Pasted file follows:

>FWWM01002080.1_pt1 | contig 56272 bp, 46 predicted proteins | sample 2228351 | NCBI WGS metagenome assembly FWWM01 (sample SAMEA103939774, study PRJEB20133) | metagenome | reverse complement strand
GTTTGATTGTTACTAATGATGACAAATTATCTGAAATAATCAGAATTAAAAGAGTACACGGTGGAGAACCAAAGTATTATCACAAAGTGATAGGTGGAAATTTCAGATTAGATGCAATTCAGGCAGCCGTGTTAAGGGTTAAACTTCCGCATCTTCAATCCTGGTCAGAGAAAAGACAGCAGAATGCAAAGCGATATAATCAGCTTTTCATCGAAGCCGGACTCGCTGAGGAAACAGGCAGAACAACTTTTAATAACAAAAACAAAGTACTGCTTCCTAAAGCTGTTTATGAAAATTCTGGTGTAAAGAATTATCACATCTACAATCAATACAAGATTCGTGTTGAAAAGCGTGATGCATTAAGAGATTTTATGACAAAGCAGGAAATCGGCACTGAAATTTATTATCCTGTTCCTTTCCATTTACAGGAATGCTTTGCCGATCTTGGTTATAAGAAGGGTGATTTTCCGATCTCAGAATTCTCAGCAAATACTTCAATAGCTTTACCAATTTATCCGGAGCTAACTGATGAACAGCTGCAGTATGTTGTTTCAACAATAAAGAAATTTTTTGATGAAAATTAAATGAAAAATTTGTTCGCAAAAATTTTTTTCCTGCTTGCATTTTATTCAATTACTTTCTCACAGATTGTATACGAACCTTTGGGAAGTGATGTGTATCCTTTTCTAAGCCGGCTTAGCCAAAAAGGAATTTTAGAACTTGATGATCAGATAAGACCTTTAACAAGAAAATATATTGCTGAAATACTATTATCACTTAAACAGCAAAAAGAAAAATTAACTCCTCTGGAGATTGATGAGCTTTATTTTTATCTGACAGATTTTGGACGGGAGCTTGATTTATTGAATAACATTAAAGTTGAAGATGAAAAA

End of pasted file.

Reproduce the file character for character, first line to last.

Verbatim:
>FWWM01002080.1_pt1 | contig 56272 bp, 46 predicted proteins | sample 2228351 | NCBI WGS metagenome assembly FWWM01 (sample SAMEA103939774, study PRJEB20133) | metagenome | reverse complement strand
GTTTGATTGTTACTAATGATGACAAATTATCTGAAATAATCAGAATTAAAAGAGTACACGGTGGAGAACCAAAGTATTATCACAAAGTGATAGGTGGAAATTTCAGATTAGATGCAATTCAGGCAGCCGTGTTAAGGGTTAAACTTCCGCATCTTCAATCCTGGTCAGAGAAAAGACAGCAGAATGCAAAGCGATATAATCAGCTTTTCATCGAAGCCGGACTCGCTGAGGAAACAGGCAGAACAACTTTTAATAACAAAAACAAAGTACTGCTTCCTAAAGCTGTTTATGAAAATTCTGGTGTAAAGAATTATCACATCTACAATCAATACAAGATTCGTGTTGAAAAGCGTGATGCATTAAGAGATTTTATGACAAAGCAGGAAATCGGCACTGAAATTTATTATCCTGTTCCTTTCCATTTACAGGAATGCTTTGCCGATCTTGGTTATAAGAAGGGTGATTTTCCGATCTCAGAATTCTCAGCAAATACTTCAATAGCTTTACCAATTTATCCGGAGCTAACTGATGAACAGCTGCAGTATGTTGTTTCAACAATAAAGAAATTTTTTGATGAAAATTAAATGAAAAATTTGTTCGCAAAAATTTTTTTCCTGCTTGCATTTTATTCAATTACTTTCTCACAGATTGTATACGAACCTTTGGGAAGTGATGTGTATCCTTTTCTAAGCCGGCTTAGCCAAAAAGGAATTTTAGAACTTGATGATCAGATAAGACCTTTAACAAGAAAATATATTGCTGAAATACTATTATCACTTAAACAGCAAAAAGAAAAATTAACTCCTCTGGAGATTGATGAGCTTTATTTTTATCTGACAGATTTTGGACGGGAGCTTGATTTATTGAATAACATTAAAGTTGAAGATGAAAAA